Bananas have lots of fiber, but they’re also famous for their potassium content.
Potassium helps your digestive muscles contract, which allows for a smooth and continuous flow through the GI tract.
I only know of three types of bananas: the ones I find at every grocery store in America and the Apple and Ice Cream bananas that are grown here in Hawaii.
Apparently, there are up to 1,000 different types of bananas worldwide (Source: Banana Link)
Bananas vary in length, texture, and sweetness, so there’s different uses for the different types.
Any standard banana you find at the grocery store is probably a Cavendish. Apple and Ice Cream bananas are a lot smaller and creamier (see photo above, on the left). Larger bananas, like Plantains, are typically cooked and served as a side of a main dish.
Bananas can run anywhere from 50¢ to $3.00 per pound. You can throw them in your oatmeal, mash ’em up in a dessert, make a PBB (peanut butter and banana) sandwich, bake banana bread, or freeze them for creamy smoothies.
Though sauerkraut is famous for making toots stink, it’s a great digestive aid.
Sauerkraut is fermented cabbage. Fermented foods contain probiotics, which are those “good bacteria” that help break down food in the gut.
You typically find sauerkraut in rueben sandwiches, paired with German sausage, and in hardy soups and casseroles.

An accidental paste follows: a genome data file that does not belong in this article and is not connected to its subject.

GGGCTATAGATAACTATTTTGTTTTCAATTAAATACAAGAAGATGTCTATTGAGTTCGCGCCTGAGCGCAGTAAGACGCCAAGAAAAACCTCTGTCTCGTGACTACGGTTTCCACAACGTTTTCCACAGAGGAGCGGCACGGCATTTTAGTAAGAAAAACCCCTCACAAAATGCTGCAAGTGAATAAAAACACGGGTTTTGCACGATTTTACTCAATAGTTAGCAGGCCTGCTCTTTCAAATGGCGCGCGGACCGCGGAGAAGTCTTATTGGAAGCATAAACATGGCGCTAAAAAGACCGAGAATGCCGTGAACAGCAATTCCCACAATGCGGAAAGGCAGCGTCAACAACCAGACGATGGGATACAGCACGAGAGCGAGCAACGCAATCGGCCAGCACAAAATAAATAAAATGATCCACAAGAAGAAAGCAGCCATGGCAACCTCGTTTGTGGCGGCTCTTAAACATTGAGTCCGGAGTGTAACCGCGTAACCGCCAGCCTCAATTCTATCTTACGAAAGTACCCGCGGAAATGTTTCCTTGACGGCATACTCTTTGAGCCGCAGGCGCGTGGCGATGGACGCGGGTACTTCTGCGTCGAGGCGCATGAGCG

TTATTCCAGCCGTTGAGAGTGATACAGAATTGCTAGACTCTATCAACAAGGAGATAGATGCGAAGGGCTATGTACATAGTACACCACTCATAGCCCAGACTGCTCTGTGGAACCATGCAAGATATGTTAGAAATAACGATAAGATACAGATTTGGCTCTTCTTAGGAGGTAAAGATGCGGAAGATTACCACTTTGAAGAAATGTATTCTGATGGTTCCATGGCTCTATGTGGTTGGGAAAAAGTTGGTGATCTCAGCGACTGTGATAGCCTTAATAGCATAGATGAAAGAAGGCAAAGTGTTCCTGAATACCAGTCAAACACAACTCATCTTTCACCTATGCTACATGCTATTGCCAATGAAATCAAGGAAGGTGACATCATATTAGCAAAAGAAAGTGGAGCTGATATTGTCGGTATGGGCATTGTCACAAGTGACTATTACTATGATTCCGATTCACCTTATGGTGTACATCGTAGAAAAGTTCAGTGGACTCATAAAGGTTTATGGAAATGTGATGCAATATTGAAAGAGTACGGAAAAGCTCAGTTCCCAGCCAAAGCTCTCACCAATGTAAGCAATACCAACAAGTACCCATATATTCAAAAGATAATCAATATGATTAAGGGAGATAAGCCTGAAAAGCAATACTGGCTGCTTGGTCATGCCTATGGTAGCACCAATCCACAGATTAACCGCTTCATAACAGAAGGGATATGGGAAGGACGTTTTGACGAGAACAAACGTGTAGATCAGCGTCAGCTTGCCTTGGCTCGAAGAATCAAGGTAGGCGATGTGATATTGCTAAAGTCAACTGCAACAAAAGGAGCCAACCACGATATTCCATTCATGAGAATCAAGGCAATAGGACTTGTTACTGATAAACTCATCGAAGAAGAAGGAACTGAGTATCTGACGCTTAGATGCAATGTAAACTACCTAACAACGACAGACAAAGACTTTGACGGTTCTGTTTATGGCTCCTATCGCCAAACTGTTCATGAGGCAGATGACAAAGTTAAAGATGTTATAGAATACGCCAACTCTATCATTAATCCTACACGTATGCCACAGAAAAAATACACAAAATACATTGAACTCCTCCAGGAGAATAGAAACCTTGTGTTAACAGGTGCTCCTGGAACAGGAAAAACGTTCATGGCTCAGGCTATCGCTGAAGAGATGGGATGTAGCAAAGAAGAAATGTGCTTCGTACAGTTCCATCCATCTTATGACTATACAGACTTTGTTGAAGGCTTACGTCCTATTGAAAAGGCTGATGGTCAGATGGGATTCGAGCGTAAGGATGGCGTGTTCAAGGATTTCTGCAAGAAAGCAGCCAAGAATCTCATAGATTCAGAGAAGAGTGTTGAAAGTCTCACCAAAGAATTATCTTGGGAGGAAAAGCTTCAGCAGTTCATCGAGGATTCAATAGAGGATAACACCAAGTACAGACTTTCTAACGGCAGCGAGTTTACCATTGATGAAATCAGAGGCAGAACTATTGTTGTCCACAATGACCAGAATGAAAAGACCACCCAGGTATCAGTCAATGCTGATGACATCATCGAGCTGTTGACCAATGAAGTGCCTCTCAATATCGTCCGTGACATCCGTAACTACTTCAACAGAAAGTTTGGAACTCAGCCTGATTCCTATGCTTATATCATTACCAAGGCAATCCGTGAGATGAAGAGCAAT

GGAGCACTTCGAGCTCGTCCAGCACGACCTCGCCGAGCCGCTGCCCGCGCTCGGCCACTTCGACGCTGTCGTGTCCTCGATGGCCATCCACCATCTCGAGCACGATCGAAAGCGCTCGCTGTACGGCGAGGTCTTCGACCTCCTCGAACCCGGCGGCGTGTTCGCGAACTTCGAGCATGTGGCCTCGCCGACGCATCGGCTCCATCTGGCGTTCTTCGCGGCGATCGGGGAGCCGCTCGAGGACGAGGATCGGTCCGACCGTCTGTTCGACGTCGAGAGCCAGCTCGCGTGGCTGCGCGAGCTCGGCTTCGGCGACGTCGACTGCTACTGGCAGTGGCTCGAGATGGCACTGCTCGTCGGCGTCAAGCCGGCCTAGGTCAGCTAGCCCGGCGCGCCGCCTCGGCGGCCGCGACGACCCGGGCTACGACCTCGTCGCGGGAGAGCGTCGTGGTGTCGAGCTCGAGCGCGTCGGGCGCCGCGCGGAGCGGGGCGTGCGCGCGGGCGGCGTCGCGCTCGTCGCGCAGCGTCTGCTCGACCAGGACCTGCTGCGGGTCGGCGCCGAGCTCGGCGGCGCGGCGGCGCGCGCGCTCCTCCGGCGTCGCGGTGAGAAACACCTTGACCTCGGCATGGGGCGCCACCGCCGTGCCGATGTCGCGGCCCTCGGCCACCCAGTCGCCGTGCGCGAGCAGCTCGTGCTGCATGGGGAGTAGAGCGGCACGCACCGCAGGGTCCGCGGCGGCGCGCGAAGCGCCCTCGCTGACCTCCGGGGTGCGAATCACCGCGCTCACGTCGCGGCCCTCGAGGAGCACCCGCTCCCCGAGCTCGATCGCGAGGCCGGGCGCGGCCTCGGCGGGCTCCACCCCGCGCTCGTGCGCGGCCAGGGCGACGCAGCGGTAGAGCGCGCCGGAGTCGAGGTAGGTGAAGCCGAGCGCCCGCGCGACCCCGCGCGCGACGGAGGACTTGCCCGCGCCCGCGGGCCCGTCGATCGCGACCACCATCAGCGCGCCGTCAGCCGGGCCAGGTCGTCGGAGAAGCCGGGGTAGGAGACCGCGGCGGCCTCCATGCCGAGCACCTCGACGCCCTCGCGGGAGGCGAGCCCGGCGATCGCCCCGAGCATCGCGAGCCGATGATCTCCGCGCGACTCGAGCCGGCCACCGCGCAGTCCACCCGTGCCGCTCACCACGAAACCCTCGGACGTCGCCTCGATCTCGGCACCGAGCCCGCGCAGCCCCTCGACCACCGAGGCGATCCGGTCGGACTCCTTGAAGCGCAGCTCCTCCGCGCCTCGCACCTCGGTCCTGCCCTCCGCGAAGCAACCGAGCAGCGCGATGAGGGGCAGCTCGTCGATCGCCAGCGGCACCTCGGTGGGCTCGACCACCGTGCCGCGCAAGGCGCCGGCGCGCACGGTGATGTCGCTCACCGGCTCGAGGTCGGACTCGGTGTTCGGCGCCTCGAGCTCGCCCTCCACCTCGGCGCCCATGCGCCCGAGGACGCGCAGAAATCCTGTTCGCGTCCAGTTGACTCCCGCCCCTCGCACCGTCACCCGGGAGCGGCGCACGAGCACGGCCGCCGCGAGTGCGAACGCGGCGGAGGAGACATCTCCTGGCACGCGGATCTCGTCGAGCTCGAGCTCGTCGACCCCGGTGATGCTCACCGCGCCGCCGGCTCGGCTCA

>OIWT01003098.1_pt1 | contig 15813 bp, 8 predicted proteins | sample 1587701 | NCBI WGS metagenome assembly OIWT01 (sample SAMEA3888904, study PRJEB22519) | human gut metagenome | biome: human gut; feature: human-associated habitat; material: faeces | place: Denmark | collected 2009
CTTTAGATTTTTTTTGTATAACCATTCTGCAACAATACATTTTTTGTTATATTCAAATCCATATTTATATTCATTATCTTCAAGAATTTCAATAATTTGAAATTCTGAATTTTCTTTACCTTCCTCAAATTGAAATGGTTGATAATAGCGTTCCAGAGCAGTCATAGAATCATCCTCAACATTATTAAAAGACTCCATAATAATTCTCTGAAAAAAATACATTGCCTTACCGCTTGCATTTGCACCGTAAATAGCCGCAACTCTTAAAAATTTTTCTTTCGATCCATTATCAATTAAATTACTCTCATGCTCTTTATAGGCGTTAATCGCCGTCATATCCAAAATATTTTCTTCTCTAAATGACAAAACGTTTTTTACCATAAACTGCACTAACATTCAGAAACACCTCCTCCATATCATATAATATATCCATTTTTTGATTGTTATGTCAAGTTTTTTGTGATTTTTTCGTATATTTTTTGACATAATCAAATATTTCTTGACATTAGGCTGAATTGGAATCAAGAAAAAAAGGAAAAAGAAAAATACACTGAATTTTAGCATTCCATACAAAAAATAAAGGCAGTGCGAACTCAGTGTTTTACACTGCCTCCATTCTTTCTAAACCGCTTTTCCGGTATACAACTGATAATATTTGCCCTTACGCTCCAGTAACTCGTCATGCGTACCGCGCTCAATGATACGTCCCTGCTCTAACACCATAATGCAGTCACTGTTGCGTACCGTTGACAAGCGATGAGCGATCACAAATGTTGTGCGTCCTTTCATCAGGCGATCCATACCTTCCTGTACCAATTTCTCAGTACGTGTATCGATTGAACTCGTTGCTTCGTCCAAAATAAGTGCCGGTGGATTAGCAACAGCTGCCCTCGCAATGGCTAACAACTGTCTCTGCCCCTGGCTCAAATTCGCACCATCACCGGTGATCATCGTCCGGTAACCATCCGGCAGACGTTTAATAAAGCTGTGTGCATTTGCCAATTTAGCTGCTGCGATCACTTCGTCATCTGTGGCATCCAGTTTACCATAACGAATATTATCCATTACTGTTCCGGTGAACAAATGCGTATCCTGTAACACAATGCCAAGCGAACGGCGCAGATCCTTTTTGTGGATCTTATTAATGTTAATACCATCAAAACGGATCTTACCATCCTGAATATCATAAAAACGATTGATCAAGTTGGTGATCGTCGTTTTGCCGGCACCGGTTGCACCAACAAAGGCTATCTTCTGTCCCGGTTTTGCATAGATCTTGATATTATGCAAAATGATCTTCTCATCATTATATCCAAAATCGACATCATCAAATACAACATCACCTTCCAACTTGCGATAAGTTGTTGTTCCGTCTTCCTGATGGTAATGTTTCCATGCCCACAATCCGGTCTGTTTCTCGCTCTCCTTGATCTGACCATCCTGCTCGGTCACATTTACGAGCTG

Of course there’s vegan options, too. Pancakes, dumplings, slaws, smoothies – yes, someone put sauerkraut in a smoothie. (Source: Wholesome Cook)
If the flavor just ain’t your bag, a head of raw or cooked cabbage will still do you right.
A raw head of cabbage might run you up to $2 or $3 a head. A jar of sauerkraut can be $2.50 to $5.50 depending on the size.
Ginger is like medicine in many ways – it has anti-inflammatory effects and is used to prevent vomiting and nausea.
It’s also great for congestion, chronic or acute.
You typically find a small pile of pink pickled ginger on your sashimi plate or ground up in a zesty salad dressing.
Ginger can also be added to soups, sauces, and teas for extra flavor kick.
You can buy ginger root in the produce section or in powder form in the spice aisle. Of course, I recommend using the root because it’s the purest form of the food. But powdered is good in a pinch and when you’re looking for a sharp, consistent ginger flavor.